Eventually we have had a succession of dry days which has enabled us to get onto the fields during the weekend to drill the Winter Beans. We now have just 16 acres remaining of winter wheat to sow in a particularly wet field. If we have a few more dry days with some wind and sun, we hope to get it planted during the week.
There is a fine line between the soil being just too damp and sticky and being able to get on with the work. With conditions such as we have had this autumn on our heavy weald clay, it is vital to get the crops in with just one pass of the tractor preparing the ground, drilling and rolling as a combined operation.
The proposed second runway at Gatwick Airport is becoming quite an issue as the ‘threat’ becomes a possibility. There have been a number of meetings arranged by those vehemently opposed, which have raised their many concerns, including bringing about the urbanisation of vast tracts of the countryside.
People are alarmed at the prospect that this development might bring approximately another 40,000 people to the area, all requiring housing, water, hospitals and schools.
It seems that the County Councils are now falling in behind the idea and supporting the proposal, as are business groups. It is the local communities, people living in and around the airport and those running rural businesses which depend upon tourism which are all deeply concerned, who are doing their best stop the building of the second runway.
They are wondering if those who make these decisions take into account that they don’t make open countryside any more. When green fields are covered by houses, airports and run ways those acres are lost for ever. And further more, increasing the number of landings and take offs at Gatwick will have a negative impact upon the lives of those living in the area and must tolerate the increased noise.
In many over crowded countries politicians are becoming adventurous and looking at building airports out into the sea. Not just to avoid taking up precious open space and residential possibility, but also so as not to pollute the population with noise and contamination. There is also the potential risk of major accidents in areas of dense population.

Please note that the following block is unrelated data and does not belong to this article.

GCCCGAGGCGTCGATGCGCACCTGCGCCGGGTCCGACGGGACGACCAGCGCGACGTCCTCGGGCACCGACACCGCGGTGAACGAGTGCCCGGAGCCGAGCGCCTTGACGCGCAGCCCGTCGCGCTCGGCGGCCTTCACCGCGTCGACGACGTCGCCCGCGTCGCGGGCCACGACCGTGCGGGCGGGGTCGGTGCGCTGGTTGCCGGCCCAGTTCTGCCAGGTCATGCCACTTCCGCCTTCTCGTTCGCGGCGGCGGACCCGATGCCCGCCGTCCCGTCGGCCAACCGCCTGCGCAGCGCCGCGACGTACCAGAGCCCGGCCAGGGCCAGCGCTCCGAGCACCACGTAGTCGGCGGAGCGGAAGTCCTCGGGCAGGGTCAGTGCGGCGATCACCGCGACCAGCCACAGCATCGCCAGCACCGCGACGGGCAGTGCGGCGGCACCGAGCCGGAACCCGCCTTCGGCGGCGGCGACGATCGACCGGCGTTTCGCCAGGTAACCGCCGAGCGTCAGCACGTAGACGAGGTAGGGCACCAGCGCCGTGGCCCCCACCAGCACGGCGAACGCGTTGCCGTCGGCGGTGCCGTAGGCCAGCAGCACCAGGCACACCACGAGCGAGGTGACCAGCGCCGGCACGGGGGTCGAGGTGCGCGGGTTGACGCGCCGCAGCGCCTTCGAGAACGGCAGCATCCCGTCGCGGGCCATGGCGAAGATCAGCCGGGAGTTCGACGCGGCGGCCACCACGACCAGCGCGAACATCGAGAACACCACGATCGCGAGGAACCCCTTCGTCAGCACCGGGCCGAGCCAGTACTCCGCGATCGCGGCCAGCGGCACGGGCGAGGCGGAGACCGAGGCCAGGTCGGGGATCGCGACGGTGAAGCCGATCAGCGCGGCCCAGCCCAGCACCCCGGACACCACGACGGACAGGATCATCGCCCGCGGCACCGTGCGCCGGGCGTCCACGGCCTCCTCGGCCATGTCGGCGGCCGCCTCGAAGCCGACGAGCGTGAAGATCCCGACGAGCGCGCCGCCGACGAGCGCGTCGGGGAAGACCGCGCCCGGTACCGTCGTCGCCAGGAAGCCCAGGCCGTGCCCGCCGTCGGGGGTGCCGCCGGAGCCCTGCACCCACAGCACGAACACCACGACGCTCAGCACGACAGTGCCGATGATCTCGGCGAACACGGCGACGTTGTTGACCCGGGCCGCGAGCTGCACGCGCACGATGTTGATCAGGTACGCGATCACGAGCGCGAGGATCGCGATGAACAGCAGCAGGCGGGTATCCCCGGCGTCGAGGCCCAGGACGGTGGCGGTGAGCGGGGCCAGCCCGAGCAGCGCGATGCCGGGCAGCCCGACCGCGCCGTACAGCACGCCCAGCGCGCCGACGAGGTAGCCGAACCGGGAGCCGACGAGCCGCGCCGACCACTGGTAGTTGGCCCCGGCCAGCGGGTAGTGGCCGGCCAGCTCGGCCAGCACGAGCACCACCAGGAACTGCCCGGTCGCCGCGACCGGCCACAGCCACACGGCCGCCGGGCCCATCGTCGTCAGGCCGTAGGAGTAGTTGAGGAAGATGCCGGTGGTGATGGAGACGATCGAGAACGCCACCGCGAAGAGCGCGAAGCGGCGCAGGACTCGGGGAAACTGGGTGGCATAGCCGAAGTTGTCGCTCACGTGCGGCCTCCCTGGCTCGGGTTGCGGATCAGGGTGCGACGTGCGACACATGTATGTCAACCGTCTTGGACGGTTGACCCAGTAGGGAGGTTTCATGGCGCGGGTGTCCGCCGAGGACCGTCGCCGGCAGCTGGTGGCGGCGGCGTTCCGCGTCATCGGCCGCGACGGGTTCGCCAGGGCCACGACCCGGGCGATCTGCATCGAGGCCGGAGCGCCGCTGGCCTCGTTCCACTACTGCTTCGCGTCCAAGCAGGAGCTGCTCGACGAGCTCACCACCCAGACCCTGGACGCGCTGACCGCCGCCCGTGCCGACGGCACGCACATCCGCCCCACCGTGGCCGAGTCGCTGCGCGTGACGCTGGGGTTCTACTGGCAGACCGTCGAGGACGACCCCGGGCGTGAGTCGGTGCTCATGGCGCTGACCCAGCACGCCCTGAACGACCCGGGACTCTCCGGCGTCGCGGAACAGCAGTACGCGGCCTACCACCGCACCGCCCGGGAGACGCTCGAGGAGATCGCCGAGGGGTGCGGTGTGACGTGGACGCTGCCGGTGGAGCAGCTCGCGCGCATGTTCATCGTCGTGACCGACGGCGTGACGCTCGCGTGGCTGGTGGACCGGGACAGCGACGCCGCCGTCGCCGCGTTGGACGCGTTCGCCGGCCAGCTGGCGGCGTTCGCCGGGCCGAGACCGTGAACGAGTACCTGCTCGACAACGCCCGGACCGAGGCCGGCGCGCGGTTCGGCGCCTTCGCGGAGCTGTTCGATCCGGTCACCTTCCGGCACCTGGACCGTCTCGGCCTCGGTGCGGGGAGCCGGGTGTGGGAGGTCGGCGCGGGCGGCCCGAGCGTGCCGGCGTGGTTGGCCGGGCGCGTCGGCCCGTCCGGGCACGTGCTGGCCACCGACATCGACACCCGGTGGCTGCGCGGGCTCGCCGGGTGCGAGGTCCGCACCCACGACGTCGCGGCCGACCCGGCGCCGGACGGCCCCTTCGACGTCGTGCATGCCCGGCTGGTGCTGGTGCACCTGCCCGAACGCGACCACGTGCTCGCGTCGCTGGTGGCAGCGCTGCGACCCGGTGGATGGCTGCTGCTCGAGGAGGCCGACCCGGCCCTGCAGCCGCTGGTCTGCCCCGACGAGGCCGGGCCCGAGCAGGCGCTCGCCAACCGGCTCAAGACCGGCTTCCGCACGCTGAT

The Thames Estuary Research & Development Company (TESTRAD) is putting forward plans to build a new six-runway hub airport in the Thames Estuary off the Isle of Sheppey. Two more than that unveiled by architect Norman Foster some two years ago which was backed by Boris Johnson, who has now set up the TESTRAD consortium. This latest proposal would take seven years to build, cost £47.36billion and create thousands of new jobs.
The government set up the UK Airports Commission last year, chaired by Sir Howard Davies to look into airport capacity in southern England. It is due to publish a list of potential schemes by the end of the year, with a final report due after the 2015 general election.
On 7 October Sir Howard set out the Airport Commission’s emerging thinking on airport capacity. He raised a number of key arguments against expanding aviation capacity in the UK, namely that: there will not be sufficient growth in demand to justify further expansion. The market will be able to accommodate expected demand growth by using existing spare runway capacity. Continuing growth in aviation would not be consistent with the achievement of the UK’s statutory climate change targets, and the government should manage demand growth by supporting the use of airports outside the south east of England.
In the meantime the bosses at Heathrow, Gatwick and Stansted airports are all urging the government to allow them to build additional runways to solve the capacity shortage. These plans are vigorously opposed by Boris Johnson and many organisations and pressure groups local to all three airports.
There are questions as to why the government is so reluctant to get on with it now. The impact upon local businesses, the value of family homes and other considerations is hugely damaging due to the unknown.
The cost of the new airport would be fully recovered by the sale and development potential at the site of Heathrow Airport which offers huge potential for the government, businesses, and housing.
Part of the new Estuary Airport development would include superfast upgraded rail links to Gatwick, Stansted, London and other major cities. The impact on London and the South East would be positive and avoid the unnecessary destruction of land proposed for additional runways, and of the quality of life for thousands. It would also take away from areas of high population the unnecessary cost upon the environment.
Does this government have the courage and sincerity to do what is right for the prosperity and success of the UK? The HS2 rail link is a challenge, the route can be improved upon and the use of 21st Century technology must be used so not to destroy the countryside and people’s lives.
The Thames Estuary Airport is yet another challenge. Do they have the guts, foresight and capability of our Victorian forefathers?
Carola Godman Irvine